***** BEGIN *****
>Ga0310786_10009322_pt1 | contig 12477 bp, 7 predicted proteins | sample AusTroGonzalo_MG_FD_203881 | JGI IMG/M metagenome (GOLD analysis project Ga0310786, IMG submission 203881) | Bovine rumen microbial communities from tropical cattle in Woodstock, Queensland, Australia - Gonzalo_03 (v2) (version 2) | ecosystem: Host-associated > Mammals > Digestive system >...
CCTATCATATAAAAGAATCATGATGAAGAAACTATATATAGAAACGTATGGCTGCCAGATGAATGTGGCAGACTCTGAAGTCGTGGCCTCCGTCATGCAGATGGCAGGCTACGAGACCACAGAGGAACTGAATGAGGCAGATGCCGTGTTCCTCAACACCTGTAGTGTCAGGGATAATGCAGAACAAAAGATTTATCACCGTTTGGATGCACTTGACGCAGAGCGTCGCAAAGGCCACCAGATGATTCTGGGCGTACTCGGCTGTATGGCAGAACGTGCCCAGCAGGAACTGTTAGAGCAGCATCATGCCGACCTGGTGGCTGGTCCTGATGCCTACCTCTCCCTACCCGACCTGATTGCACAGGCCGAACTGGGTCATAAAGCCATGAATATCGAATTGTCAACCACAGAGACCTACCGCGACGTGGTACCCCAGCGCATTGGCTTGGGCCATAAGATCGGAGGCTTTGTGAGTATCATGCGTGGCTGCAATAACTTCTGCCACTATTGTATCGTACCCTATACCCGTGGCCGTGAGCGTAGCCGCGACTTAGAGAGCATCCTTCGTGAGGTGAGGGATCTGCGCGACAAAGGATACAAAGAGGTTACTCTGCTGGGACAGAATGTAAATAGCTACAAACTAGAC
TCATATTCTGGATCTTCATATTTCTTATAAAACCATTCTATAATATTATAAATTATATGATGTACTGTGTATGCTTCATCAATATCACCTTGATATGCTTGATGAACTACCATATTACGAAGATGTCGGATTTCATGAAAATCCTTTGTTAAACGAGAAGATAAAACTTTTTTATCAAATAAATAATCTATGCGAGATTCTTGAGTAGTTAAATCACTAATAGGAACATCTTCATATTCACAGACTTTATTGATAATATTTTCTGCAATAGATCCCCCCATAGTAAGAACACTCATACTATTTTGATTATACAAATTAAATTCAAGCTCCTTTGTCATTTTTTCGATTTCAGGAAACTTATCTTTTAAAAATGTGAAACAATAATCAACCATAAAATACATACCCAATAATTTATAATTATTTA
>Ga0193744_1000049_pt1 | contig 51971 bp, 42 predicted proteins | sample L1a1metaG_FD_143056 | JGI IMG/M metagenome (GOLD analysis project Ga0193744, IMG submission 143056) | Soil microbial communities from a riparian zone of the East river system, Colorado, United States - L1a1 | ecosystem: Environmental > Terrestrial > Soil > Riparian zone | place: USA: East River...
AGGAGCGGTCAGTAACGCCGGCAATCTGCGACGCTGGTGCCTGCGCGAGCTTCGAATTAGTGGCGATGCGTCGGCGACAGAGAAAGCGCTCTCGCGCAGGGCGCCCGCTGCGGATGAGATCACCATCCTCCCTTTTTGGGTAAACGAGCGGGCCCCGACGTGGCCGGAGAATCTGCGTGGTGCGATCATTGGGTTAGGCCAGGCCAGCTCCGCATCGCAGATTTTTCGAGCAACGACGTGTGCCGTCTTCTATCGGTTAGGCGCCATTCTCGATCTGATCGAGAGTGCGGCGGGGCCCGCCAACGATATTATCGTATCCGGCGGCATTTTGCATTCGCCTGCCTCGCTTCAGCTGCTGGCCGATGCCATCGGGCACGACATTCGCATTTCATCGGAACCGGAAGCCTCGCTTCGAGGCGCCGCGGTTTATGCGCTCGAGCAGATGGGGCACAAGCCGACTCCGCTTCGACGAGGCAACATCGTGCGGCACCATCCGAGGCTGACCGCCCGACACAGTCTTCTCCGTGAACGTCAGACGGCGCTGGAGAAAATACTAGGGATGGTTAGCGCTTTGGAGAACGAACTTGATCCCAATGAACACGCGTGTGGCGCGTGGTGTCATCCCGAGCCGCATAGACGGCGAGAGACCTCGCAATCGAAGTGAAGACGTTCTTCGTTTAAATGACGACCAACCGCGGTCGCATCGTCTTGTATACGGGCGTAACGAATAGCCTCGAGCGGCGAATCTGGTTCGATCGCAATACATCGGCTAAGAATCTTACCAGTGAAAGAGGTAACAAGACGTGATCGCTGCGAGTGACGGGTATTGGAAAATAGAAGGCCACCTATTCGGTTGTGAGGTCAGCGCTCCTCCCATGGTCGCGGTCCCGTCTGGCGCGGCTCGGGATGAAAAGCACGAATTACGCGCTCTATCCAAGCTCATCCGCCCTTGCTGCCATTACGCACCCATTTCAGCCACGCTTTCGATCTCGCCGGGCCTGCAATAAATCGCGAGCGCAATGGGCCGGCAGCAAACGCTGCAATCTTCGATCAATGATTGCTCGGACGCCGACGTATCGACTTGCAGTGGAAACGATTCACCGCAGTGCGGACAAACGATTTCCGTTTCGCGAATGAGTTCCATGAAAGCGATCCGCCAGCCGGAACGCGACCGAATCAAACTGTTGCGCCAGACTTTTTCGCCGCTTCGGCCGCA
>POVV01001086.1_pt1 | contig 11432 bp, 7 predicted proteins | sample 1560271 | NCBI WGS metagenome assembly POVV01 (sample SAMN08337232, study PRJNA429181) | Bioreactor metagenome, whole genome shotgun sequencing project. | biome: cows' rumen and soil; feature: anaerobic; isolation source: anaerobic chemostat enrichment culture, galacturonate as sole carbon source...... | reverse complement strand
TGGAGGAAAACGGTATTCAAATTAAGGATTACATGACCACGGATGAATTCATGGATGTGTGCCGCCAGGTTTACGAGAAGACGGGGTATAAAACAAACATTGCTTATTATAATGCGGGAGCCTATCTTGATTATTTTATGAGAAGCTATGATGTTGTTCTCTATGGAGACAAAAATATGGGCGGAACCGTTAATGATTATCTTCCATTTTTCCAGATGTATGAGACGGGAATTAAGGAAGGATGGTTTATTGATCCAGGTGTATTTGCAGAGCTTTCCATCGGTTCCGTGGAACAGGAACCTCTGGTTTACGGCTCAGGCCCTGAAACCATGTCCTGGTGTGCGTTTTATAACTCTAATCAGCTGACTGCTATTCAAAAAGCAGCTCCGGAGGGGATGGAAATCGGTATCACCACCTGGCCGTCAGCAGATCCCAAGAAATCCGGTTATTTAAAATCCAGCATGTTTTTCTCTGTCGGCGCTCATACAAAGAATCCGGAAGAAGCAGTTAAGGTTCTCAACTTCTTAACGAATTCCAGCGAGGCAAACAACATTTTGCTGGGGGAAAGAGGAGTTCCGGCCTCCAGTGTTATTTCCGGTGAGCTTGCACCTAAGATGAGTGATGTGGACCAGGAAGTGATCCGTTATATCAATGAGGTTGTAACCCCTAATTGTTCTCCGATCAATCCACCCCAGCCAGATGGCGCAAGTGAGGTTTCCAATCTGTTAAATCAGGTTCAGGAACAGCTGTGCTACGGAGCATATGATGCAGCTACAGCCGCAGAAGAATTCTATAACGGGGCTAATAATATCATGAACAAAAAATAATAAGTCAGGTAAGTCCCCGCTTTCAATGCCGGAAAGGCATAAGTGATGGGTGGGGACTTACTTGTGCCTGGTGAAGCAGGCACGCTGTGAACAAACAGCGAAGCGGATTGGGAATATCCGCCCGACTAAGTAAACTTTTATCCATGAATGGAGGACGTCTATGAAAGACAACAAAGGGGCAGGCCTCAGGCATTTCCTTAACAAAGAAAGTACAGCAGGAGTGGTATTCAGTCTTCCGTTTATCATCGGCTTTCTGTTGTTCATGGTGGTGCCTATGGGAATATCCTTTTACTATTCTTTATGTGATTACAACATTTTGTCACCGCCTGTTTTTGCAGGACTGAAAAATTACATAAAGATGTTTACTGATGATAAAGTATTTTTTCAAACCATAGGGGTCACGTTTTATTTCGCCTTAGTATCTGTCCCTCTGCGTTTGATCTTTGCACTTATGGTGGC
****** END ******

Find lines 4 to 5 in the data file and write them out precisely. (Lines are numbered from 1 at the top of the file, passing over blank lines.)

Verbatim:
>Ga0193744_1000049_pt1 | contig 51971 bp, 42 predicted proteins | sample L1a1metaG_FD_143056 | JGI IMG/M metagenome (GOLD analysis project Ga0193744, IMG submission 143056) | Soil microbial communities from a riparian zone of the East river system, Colorado, United States - L1a1 | ecosystem: Environmental > Terrestrial > Soil > Riparian zone | place: USA: East River...
AGGAGCGGTCAGTAACGCCGGCAATCTGCGACGCTGGTGCCTGCGCGAGCTTCGAATTAGTGGCGATGCGTCGGCGACAGAGAAAGCGCTCTCGCGCAGGGCGCCCGCTGCGGATGAGATCACCATCCTCCCTTTTTGGGTAAACGAGCGGGCCCCGACGTGGCCGGAGAATCTGCGTGGTGCGATCATTGGGTTAGGCCAGGCCAGCTCCGCATCGCAGATTTTTCGAGCAACGACGTGTGCCGTCTTCTATCGGTTAGGCGCCATTCTCGATCTGATCGAGAGTGCGGCGGGGCCCGCCAACGATATTATCGTATCCGGCGGCATTTTGCATTCGCCTGCCTCGCTTCAGCTGCTGGCCGATGCCATCGGGCACGACATTCGCATTTCATCGGAACCGGAAGCCTCGCTTCGAGGCGCCGCGGTTTATGCGCTCGAGCAGATGGGGCACAAGCCGACTCCGCTTCGACGAGGCAACATCGTGCGGCACCATCCGAGGCTGACCGCCCGACACAGTCTTCTCCGTGAACGTCAGACGGCGCTGGAGAAAATACTAGGGATGGTTAGCGCTTTGGAGAACGAACTTGATCCCAATGAACACGCGTGTGGCGCGTGGTGTCATCCCGAGCCGCATAGACGGCGAGAGACCTCGCAATCGAAGTGAAGACGTTCTTCGTTTAAATGACGACCAACCGCGGTCGCATCGTCTTGTATACGGGCGTAACGAATAGCCTCGAGCGGCGAATCTGGTTCGATCGCAATACATCGGCTAAGAATCTTACCAGTGAAAGAGGTAACAAGACGTGATCGCTGCGAGTGACGGGTATTGGAAAATAGAAGGCCACCTATTCGGTTGTGAGGTCAGCGCTCCTCCCATGGTCGCGGTCCCGTCTGGCGCGGCTCGGGATGAAAAGCACGAATTACGCGCTCTATCCAAGCTCATCCGCCCTTGCTGCCATTACGCACCCATTTCAGCCACGCTTTCGATCTCGCCGGGCCTGCAATAAATCGCGAGCGCAATGGGCCGGCAGCAAACGCTGCAATCTTCGATCAATGATTGCTCGGACGCCGACGTATCGACTTGCAGTGGAAACGATTCACCGCAGTGCGGACAAACGATTTCCGTTTCGCGAATGAGTTCCATGAAAGCGATCCGCCAGCCGGAACGCGACCGAATCAAACTGTTGCGCCAGACTTTTTCGCCGCTTCGGCCGCA